31 July 2021

How to Interpret Section 230?

An interesting legal analysis of the infamous Section 230 used by Big Tech to justify anti-Christian, anti-conservative censorship.

From City Journal

By Josh Hammer

The legal debate over tech firms’ right to censor has broader implications.

Few federal statutes these days receive as much attention as Section 230 of the Communications Decency Act of 1996. That provision, which has become a stand-in for the broader Big Tech debates roiling our politics, provides “interactive computer services” with legal immunity for their moderation of hosted third-party speech. While politicians ask whether tech firms really deserve such immunity, legal theorists are debating just how extensive it should be under a proper construction of the law—a debate that has broader implications for statutory interpretation.

The most controversial portion of Section 230 is the so-called Good Samaritan provision in subsection (c)(2)(A), which stipulates: “No provider or user of an interactive computer service shall be held liable on account of . . . any action voluntarily taken in good faith to restrict access to or availability of material that the provider or user considers to be obscene, lewd, lascivious, filthy, excessively violent, harassing, or otherwise objectionable, whether or not such material is constitutionally protected.” Taken literally, the language is all-encompassing. Columbia law professor Philip Hamburger wrote in January that the Big Tech giants treat this provision “as a license to censor with impunity,” restricting any material to which they object.

But that reading of the statute has come under scrutiny. Last October, Supreme Court Justice Clarence Thomas questioned “whether the text of this increasingly important statute aligns with the current state of immunity enjoyed by Internet platforms” and accused previous courts of “[a]dopting the too-common practice of reading extra immunity into statutes where it does not belong.” And last month, UCLA law professor Eugene Volokh flagged on his popular legal blog his own evolving thoughts on the proper interpretation of Section 230’s subsection (c)(2)(A). Volokh and coauthor Adam Candeub, a law professor at Michigan State University, explained that they had concluded that the Good Samaritan provision’s “otherwise objectionable” language does not confer blanket immunity to tech platforms for their content-moderation decisions:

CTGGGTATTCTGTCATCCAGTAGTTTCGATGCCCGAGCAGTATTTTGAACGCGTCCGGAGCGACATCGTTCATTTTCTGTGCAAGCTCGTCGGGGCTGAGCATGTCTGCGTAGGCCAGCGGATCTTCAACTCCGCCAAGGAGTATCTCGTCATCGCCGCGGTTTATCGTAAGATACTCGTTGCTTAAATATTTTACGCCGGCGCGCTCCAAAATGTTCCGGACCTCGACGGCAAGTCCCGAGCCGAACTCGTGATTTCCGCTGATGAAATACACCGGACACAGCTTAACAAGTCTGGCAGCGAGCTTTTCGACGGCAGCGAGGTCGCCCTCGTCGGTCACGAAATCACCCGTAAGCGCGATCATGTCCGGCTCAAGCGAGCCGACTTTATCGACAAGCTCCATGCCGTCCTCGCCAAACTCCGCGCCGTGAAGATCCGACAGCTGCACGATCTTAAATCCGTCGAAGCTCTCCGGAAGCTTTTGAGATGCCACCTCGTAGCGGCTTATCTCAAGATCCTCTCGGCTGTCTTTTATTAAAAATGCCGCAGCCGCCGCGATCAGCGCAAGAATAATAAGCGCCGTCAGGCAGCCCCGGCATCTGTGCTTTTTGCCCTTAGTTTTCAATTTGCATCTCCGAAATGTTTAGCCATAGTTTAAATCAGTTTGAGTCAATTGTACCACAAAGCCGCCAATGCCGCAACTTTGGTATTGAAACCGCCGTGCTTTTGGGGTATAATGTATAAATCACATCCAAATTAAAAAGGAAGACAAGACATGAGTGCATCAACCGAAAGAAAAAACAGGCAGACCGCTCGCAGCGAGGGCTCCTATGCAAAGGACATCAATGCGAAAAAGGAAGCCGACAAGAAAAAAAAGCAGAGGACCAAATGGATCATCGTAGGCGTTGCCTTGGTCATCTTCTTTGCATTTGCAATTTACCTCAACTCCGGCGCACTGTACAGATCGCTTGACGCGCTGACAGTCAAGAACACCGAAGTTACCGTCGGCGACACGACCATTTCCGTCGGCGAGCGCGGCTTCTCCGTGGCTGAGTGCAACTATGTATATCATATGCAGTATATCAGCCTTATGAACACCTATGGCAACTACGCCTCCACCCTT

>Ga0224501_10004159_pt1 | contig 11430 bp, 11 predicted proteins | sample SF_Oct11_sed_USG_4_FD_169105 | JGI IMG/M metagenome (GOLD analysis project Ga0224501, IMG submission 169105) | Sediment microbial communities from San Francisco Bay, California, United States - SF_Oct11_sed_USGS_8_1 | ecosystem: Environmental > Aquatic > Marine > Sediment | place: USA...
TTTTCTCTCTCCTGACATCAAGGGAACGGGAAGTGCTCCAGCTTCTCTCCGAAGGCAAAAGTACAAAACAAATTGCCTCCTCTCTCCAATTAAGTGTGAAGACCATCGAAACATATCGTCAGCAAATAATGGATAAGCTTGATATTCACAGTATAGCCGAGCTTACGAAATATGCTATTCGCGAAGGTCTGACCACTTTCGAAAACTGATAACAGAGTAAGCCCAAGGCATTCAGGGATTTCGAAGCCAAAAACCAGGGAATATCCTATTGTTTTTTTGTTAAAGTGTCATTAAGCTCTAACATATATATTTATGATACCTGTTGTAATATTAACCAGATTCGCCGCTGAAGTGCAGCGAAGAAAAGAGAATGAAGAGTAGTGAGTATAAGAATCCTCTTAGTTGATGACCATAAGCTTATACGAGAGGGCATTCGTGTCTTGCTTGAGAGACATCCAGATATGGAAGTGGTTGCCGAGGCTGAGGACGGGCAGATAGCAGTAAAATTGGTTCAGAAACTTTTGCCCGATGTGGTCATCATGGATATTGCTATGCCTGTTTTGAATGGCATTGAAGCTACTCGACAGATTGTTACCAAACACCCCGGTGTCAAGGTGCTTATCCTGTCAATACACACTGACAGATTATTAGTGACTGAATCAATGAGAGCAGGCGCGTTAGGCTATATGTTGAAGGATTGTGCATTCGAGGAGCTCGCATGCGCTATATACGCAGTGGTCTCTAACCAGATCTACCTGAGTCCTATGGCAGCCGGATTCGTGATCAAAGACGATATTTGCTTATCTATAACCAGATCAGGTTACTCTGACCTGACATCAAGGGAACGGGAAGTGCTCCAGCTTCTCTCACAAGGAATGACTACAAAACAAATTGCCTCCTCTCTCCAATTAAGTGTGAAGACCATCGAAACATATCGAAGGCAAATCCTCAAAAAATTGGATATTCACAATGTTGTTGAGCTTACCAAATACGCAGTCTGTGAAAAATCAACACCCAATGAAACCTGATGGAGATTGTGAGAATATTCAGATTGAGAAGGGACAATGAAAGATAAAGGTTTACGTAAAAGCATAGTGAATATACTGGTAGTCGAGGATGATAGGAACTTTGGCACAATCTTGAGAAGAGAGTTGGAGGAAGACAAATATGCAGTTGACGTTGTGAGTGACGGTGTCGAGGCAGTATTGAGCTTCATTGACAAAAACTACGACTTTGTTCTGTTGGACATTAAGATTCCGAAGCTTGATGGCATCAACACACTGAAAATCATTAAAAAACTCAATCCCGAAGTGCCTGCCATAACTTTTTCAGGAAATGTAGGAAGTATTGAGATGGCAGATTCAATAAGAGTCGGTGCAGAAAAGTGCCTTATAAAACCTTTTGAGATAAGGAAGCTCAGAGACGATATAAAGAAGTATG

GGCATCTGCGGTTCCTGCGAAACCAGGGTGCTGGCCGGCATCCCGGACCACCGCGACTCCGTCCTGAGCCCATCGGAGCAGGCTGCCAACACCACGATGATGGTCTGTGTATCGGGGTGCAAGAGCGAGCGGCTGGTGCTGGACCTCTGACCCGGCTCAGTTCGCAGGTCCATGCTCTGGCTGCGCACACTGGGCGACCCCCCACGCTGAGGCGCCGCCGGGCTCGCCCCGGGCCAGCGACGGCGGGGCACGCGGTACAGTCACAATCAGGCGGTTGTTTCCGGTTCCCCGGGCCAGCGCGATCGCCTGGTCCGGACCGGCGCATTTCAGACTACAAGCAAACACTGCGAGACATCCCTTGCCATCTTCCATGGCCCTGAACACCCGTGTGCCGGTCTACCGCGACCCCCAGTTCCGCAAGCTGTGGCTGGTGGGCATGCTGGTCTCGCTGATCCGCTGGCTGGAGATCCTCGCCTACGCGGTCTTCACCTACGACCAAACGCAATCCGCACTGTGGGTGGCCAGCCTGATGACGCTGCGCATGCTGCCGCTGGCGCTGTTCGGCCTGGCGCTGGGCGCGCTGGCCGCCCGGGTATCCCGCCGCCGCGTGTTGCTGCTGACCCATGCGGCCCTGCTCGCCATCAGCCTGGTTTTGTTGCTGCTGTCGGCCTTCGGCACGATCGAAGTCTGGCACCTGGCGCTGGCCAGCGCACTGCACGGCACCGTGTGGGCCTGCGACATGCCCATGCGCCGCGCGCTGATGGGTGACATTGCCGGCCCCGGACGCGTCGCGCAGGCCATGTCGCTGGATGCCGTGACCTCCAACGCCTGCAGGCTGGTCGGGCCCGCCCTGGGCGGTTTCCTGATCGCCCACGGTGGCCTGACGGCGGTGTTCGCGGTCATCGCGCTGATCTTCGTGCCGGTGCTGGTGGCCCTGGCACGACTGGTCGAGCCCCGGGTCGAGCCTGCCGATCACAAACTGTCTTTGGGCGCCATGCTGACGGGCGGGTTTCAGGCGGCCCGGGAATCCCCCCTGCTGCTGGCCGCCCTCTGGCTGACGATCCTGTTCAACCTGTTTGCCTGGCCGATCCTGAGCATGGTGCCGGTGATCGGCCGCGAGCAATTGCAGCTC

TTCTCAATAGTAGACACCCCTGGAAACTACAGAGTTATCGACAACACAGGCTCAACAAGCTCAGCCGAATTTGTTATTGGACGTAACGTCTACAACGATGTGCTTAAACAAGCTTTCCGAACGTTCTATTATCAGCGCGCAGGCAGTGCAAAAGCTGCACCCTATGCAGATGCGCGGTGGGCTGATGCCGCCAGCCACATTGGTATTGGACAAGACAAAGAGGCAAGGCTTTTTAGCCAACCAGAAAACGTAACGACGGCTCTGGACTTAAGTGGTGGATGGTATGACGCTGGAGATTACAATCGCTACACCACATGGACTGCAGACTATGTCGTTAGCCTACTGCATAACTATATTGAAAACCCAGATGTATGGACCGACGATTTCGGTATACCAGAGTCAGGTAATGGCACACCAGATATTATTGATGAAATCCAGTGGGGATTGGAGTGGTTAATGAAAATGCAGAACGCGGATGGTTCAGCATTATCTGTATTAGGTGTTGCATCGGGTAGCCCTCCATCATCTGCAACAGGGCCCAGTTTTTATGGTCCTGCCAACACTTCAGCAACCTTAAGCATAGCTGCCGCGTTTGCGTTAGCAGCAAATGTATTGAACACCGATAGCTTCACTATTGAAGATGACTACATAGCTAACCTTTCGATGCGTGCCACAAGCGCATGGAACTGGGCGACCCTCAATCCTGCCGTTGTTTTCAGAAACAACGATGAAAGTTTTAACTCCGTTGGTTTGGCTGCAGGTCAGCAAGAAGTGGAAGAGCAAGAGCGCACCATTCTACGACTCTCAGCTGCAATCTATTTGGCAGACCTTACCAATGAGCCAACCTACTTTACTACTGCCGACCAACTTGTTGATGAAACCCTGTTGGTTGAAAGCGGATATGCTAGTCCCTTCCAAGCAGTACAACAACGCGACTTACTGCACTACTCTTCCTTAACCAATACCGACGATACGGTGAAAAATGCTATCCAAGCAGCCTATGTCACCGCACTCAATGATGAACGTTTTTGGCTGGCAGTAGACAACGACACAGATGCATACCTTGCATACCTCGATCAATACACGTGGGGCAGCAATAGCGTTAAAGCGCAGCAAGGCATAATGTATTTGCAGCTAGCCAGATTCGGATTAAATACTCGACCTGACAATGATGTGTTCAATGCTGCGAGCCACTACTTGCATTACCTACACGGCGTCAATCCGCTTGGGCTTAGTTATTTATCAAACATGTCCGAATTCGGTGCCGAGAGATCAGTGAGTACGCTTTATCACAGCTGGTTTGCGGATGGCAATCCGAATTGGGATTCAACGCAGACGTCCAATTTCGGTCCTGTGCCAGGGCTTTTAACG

Section 230(c)(2) was enacted as sec. 509 of the Communications Decency Act of 1996 (CDA), and all the terms before “otherwise objectionable”—“obscene, lewd, lascivious, filthy, excessively violent, harassing”—refer to speech that had been regulated by the rest of the CDA, and indeed that had historically been seen by Congress as particularly regulable when distributed via electronic communications. Applying the ejusdem generis canon, “otherwise objectionable” should be read as limited to material that is likewise covered by the CDA. . . .

“[O]bscene, lewd, lascivious, filthy, excessively violent, harassing, or otherwise objectionable” in § 230(c)(2), properly read, doesn’t just mean “objectionable.” Rather, it refers to material that Congress itself found objectionable in the Communications Decency Act of 1996, within which § 230(c)(2) resided. And whatever that might include, it doesn’t include material that is objectionable on “the basis of its political or religious content.”

The upshot is that Volokh and Candeub would construe the provision narrowly, potentially leaving tech firms liable for politically or religiously charged content-moderation decisions.

This analysis has important ramifications. They cite the arcane ejusdem generis canon of statutory construction, which the Supreme Court has defined as a situation where “general words follow specific words in a statutory enumeration,” and “the general words are construed to embrace only objects similar in nature to those objects enumerated by the preceding specific word.” In the context of Section 230’s Good Samaritan provision, that cuts against an expansive interpretation that covers any content whatsoever that a Big Tech platform views as objectionable.

But they also reject a literalist interpretation of subsection (c)(2)(A) for one that is more consonant with the ultimate end of the Communications Decency Act: combating online pornography. Thus they interpret an ambiguous provision through the expressly articulated purpose of the statute: helping the Internet achieve “a forum for a true diversity of political discourse, unique opportunities for cultural development, and myriad avenues for intellectual activity.”

This resembles an approach to constitutional and statutory interpretation that prefers to ground its legal interpretations, at least in part, in purposivism, rather than in a literalist textualism that sometimes ignores the normative intentions of the law. As Big Tech critic Rachel Bovard has written, Section 230 “was enacted nearly 25 years ago as something akin to an exchange: Internet platforms would receive a liability shield so they could voluntarily screen out harmful content accessible to children, and in return they would provide a forum for ‘true diversity of political discourse’ and ‘myriad avenues for intellectual activity.’” This overarching telos is precisely the sort of thing that can help guide subsequent expositors—just as it seems to help guide Volokh and Candeub, if only implicitly. Applied to Section 230, an interpretive approach that considers the moral purpose behind a law could leave Big Tech liable for large swaths of discretionary content moderation.

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